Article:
The fire popped and snapped every time a snowflake hit it. The snow was steady enough to create a constant stream of noise, but not so heavy that he couldn’t keep it going with careful tending. Even as night had fallen, there was no sign of it ending soon. He had resigned himself to waiting it out while trying to keep warm.
The forest around him was dark and silent. The land sloped gently before it rose steeply into the mountain. He had walked far to get to this place and still had far to go. The snow, and now the night, had conspired to make it longer.
As he contemplated his journey, something glinted in the trees across from him. A pair of eyes reflected the flickering flames. As they neared, a snout took shape, followed by the wolf itself, its gray fur taking on an orange tint. Standing on the other side of the fire, its gaze never wavered, holding his own stare transfixed.
His mind raced, contemplating options and discarding them almost as quickly as they occurred to him. His bow lay next to him, but aiming and drawing at a target so close would likely give the wolf too much time to strike. Running obviously would not work. He did not trust his own skill with a knife to think it would save him. Perhaps he could summon enough strength to drive an arrow deep enough with his hand to give himself a chance.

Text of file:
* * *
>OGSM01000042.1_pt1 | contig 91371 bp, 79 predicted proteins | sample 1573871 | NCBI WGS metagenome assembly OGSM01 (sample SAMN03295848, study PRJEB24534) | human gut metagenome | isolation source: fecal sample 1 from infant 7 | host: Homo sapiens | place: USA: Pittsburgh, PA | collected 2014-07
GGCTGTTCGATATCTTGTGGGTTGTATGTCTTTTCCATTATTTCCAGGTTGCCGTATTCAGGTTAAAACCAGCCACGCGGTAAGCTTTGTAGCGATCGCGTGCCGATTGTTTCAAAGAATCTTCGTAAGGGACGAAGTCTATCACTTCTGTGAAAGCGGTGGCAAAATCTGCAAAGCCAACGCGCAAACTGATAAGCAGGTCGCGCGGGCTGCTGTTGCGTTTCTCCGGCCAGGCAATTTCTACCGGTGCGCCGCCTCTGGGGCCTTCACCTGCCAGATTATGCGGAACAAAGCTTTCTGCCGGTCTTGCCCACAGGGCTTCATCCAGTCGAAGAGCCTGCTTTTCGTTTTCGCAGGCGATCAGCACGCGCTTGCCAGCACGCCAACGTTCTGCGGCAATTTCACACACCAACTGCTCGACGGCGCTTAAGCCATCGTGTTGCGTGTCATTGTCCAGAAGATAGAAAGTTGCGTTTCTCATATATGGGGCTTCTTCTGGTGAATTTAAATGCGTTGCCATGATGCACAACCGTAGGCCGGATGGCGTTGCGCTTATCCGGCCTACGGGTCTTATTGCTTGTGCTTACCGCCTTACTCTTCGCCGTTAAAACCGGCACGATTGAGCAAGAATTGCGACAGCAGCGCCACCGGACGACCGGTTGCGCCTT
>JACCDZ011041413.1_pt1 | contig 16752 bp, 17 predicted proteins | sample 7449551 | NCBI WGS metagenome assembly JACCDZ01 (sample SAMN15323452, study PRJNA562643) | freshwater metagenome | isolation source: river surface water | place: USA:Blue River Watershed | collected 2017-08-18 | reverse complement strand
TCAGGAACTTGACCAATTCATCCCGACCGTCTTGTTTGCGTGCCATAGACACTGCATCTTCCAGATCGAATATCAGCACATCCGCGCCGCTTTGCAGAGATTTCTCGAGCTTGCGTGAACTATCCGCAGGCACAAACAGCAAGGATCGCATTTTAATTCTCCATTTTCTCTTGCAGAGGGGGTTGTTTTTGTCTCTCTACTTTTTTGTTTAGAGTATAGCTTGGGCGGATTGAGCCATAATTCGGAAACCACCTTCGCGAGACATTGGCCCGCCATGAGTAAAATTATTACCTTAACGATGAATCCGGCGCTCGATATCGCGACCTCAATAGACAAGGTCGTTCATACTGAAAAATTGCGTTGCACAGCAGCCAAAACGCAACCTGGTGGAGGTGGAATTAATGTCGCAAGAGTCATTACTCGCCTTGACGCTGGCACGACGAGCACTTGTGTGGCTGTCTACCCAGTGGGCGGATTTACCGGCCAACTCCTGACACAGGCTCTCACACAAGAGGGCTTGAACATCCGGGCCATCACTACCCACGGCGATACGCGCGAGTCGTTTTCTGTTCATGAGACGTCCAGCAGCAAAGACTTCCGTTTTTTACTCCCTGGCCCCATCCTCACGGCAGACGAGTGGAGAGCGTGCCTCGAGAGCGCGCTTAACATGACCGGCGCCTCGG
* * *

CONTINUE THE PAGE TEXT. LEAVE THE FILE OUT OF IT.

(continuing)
While he considered what to do, the wolf had stayed unmoving on the other side of the fire. He could not understand what it might be waiting for. But as time passed, the wolf gave no indication of getting any closer. After several minutes, the wolf laid down, its eyes never moving off of him.
The fire began to wane, and the wolf’s eyes began to close. If the flames died, it would be difficult to restart them, so he took a chance and slowly moved to put another piece of wood in them. As he did so, the wolf raised its head, its gaze once more firmly fixed on him. It watched as he worked carefully to stoke the fire. Once he finished, the wolf again lowered its head and feel asleep.
Exhaustion was taking him over as well, but he forced himself not to give in to it. Every time he moved, the wolf opened its eyes. Were he to drift off, the wolf may take the opportunity to attack. He could not take the chance.
However, as determined as he was, sleep must have enveloped him. The sun’s light, shining through bare branches and reflecting off the new snow, woke him. The fire’s embers still smoldered, but they provided no heat. While he chided himself for succumbing, he also realized he was still alive. The wolf was gone, an impression in the snow where it had lain the only trace of its passing. Grateful for having survived the night, he struck camp and began walking once more.